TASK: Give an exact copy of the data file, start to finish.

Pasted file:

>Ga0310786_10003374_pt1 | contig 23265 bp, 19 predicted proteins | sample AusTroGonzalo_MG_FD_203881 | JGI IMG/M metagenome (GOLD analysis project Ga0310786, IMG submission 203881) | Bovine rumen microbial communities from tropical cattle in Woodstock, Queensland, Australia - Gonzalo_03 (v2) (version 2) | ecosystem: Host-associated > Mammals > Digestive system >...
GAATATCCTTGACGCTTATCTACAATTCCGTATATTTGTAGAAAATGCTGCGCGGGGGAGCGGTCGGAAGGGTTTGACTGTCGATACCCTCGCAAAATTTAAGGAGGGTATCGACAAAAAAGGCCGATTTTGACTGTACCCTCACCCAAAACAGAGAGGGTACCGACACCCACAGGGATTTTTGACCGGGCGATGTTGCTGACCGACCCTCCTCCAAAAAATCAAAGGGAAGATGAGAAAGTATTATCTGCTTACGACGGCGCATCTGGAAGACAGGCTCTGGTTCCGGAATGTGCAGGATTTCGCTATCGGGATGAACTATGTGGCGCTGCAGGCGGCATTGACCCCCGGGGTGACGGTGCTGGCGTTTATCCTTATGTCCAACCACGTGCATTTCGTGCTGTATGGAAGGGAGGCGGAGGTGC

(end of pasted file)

>Ga0310786_10003374_pt1 | contig 23265 bp, 19 predicted proteins | sample AusTroGonzalo_MG_FD_203881 | JGI IMG/M metagenome (GOLD analysis project Ga0310786, IMG submission 203881) | Bovine rumen microbial communities from tropical cattle in Woodstock, Queensland, Australia - Gonzalo_03 (v2) (version 2) | ecosystem: Host-associated > Mammals > Digestive system >...
GAATATCCTTGACGCTTATCTACAATTCCGTATATTTGTAGAAAATGCTGCGCGGGGGAGCGGTCGGAAGGGTTTGACTGTCGATACCCTCGCAAAATTTAAGGAGGGTATCGACAAAAAAGGCCGATTTTGACTGTACCCTCACCCAAAACAGAGAGGGTACCGACACCCACAGGGATTTTTGACCGGGCGATGTTGCTGACCGACCCTCCTCCAAAAAATCAAAGGGAAGATGAGAAAGTATTATCTGCTTACGACGGCGCATCTGGAAGACAGGCTCTGGTTCCGGAATGTGCAGGATTTCGCTATCGGGATGAACTATGTGGCGCTGCAGGCGGCATTGACCCCCGGGGTGACGGTGCTGGCGTTTATCCTTATGTCCAACCACGTGCATTTCGTGCTGTATGGAAGGGAGGCGGAGGTGC